Should a Dead Man Become a Dad?
Should a Texas woman be allowed to harvest her dead son’s sperm to have grandkids?
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The Responsibility Project
Nikolas Evans was a 21-year-old college student when he was attacked outside an Austin bar and fell to the ground, hitting his head. He died ten days later. He had no wife, no children, and no fiancé.
Should he now become a father?
In a case that has raised as many eyebrows as ethical questions, Nikolas Evans’s mother went to court and obtained a judge’s order allowing her dead son’s sperm to be collected so that she could have a surrogate produce a grandchild for her.
“I just thought about how much I loved my son and how much I loved raising him, and how sad I was that he wasn’t going to be here anymore,” Marissa Evans said. “And if I could find a way to have a grandbaby to raise, that it might make my heart heal a little.”
Ms. Evans—who also has a 22-year-old son—said Nikolas often spoke of having three boys, and had even chosen names for them: Hunter, Tod, and Van. “As the mother of a son I knew so well,” she said, “I feel he would have wanted me to do this.”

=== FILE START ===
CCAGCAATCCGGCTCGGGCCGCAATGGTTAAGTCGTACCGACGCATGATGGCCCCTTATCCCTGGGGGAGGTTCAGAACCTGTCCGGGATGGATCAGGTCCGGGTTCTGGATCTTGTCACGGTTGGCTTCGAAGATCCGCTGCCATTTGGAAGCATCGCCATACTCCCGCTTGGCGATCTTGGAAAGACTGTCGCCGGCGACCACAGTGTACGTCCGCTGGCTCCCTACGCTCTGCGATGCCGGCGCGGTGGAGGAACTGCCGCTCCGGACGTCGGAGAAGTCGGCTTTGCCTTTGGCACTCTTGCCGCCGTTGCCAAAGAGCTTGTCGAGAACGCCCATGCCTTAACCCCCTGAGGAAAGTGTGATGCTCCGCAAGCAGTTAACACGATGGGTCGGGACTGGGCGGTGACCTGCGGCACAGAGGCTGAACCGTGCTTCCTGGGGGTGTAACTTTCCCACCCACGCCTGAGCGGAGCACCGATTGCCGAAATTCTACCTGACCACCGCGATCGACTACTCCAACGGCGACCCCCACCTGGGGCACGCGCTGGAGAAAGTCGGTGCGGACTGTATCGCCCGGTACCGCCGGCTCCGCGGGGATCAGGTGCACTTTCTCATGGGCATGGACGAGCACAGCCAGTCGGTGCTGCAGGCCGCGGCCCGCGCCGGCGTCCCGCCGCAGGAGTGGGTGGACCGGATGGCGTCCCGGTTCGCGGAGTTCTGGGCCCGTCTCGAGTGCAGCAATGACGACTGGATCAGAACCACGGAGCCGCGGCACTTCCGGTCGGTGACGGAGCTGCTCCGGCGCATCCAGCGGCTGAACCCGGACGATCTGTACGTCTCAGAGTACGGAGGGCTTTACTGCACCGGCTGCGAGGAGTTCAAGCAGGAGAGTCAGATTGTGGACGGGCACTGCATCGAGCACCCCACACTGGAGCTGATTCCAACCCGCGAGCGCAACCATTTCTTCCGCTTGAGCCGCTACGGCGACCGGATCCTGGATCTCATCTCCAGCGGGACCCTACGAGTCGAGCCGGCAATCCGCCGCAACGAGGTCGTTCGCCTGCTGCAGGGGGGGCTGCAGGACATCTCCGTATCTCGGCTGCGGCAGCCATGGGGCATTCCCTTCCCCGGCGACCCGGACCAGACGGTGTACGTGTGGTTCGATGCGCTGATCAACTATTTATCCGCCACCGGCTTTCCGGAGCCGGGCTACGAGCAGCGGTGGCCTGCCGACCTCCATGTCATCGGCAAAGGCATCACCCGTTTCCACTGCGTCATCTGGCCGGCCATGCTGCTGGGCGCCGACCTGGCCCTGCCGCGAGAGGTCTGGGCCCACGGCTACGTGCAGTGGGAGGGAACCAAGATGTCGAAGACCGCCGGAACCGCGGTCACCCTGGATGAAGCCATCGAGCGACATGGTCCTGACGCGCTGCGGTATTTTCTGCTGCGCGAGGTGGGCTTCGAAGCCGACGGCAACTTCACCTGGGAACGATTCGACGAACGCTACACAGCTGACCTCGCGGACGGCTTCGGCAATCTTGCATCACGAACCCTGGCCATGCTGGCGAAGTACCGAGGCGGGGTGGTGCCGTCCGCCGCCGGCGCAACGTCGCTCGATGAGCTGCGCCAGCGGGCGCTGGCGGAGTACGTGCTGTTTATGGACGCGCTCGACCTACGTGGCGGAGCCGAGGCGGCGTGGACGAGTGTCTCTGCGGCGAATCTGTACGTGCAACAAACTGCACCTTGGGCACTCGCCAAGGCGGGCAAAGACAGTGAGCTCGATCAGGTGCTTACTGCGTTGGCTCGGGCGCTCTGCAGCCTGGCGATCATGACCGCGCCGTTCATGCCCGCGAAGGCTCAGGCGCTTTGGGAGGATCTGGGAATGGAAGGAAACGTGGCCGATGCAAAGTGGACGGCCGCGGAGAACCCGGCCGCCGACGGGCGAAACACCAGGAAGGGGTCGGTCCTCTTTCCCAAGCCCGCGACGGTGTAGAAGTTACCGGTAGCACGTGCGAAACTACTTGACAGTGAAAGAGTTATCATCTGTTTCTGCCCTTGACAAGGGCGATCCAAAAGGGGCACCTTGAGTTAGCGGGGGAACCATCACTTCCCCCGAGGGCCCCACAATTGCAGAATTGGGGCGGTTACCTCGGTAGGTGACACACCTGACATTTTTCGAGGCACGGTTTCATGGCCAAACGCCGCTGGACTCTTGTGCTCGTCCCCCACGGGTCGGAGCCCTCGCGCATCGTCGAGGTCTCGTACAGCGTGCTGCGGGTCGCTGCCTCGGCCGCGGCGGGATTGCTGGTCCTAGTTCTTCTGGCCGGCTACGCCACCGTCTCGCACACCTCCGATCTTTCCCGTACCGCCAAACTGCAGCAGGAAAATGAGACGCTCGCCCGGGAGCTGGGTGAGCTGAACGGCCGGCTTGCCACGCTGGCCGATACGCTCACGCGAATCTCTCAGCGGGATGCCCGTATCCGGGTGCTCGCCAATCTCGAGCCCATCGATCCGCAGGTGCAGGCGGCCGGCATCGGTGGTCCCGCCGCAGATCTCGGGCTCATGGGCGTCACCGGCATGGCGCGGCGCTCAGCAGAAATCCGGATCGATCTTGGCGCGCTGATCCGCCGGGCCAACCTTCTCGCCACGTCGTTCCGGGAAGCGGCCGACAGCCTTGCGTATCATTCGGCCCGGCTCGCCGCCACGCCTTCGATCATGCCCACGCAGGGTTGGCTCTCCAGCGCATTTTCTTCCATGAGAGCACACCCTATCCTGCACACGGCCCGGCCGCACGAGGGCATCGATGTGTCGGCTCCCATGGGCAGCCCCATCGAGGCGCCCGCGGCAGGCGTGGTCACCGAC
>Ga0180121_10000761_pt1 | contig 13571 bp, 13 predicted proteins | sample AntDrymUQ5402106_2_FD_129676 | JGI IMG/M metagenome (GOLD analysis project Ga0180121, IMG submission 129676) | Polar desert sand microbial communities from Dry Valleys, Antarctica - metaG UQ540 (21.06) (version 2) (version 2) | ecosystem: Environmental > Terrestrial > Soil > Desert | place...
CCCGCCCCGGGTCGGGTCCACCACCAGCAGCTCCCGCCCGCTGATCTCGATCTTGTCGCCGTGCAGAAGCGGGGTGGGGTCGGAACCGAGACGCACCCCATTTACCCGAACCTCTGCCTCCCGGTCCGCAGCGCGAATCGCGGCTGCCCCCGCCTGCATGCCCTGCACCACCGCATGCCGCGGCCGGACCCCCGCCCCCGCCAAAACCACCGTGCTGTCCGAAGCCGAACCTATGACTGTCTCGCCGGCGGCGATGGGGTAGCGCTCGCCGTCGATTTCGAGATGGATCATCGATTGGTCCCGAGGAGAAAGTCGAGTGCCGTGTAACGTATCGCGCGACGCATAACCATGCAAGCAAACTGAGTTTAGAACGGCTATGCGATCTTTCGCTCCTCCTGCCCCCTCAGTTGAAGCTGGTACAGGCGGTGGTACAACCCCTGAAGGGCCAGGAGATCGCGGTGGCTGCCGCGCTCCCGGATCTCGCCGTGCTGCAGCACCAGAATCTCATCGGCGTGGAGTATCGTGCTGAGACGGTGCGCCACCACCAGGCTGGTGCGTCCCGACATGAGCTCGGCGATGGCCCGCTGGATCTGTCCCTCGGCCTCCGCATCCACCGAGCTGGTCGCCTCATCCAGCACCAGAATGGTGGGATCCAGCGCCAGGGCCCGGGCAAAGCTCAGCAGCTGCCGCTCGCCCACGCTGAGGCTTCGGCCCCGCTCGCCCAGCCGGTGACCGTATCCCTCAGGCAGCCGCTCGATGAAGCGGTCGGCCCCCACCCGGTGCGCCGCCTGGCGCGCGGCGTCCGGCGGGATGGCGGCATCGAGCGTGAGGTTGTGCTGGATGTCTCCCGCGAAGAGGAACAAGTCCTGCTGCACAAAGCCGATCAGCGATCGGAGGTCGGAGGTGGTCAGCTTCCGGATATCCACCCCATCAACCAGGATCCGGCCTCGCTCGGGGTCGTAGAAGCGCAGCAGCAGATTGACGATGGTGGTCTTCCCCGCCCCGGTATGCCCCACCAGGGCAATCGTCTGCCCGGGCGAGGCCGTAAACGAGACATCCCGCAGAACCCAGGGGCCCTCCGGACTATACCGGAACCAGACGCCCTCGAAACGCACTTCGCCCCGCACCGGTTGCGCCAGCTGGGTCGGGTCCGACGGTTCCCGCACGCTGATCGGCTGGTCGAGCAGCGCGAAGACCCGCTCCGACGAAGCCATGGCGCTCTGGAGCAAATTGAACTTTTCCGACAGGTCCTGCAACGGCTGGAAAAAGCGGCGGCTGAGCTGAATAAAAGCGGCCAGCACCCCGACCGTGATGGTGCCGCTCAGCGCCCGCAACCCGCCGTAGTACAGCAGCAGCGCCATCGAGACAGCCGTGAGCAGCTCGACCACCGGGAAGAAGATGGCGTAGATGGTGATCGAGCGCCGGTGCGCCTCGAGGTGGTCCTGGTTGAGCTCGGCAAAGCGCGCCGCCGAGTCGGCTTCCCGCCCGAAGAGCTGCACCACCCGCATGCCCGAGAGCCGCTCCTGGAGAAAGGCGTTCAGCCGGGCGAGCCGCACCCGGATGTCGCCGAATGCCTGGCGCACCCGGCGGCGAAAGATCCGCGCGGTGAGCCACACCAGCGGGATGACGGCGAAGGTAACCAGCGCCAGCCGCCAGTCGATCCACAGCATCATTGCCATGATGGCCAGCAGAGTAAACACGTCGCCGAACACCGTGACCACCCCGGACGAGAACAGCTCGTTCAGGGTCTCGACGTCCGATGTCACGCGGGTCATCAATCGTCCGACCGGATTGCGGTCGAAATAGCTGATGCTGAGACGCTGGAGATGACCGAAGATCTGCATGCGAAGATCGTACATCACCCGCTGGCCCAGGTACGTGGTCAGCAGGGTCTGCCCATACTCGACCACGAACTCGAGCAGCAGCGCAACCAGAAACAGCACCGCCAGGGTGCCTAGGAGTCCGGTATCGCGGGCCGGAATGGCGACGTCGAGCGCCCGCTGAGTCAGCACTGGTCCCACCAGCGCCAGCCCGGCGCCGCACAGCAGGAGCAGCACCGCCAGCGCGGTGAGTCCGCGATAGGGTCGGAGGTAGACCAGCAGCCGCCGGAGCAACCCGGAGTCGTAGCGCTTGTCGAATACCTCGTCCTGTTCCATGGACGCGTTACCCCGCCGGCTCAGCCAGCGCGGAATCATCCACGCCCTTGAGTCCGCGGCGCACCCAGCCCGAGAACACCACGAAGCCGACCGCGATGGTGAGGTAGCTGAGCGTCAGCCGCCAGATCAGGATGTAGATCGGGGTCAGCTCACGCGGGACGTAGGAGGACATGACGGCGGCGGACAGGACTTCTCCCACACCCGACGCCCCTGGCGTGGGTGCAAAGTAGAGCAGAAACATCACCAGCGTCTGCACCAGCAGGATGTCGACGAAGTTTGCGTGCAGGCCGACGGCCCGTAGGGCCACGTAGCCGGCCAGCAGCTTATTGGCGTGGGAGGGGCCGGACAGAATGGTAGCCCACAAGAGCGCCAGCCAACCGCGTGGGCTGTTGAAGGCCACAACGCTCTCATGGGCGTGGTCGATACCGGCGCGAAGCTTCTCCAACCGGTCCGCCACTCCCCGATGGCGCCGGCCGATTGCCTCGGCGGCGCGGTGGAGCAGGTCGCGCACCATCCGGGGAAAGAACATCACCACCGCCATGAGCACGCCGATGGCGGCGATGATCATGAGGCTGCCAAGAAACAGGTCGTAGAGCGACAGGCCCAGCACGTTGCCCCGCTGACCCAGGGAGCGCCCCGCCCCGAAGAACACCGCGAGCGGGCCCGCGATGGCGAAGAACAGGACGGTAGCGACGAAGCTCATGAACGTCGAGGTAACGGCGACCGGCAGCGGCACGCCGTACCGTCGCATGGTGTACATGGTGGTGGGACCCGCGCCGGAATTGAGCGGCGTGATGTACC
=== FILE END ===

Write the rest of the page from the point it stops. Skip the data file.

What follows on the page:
While Nikolas Evans may have told his mother he wanted children someday, a philosophy professor said, it’s wrong to assume he also would have wanted to father a child posthumously if he died prematurely. “This is a tough way for a kid to come into the world,” said a university ethicist. “As the details emerge and the child learns more about their origins, I just wonder what the impact will be on a ‘replacement child.’”
Though legal experts and medical ethicists say the case may be precedent-setting, for many it remains unsettling. “Imagine a close relative strip-mining your body for the material to create children you never consented to have,” said a Texas newspaper editorial. “Privacy rights end when you die, of course, but to have one’s next of kin making such a profound, and profoundly intimate, choice for one after death will strike many people as a gross violation of personal sovereignty.”
Tell us what you think: Is pursuing a grandchild in this manner responsible? Should there be laws to govern the use of a deceased son’s sperm? If so, what should the legal boundaries be?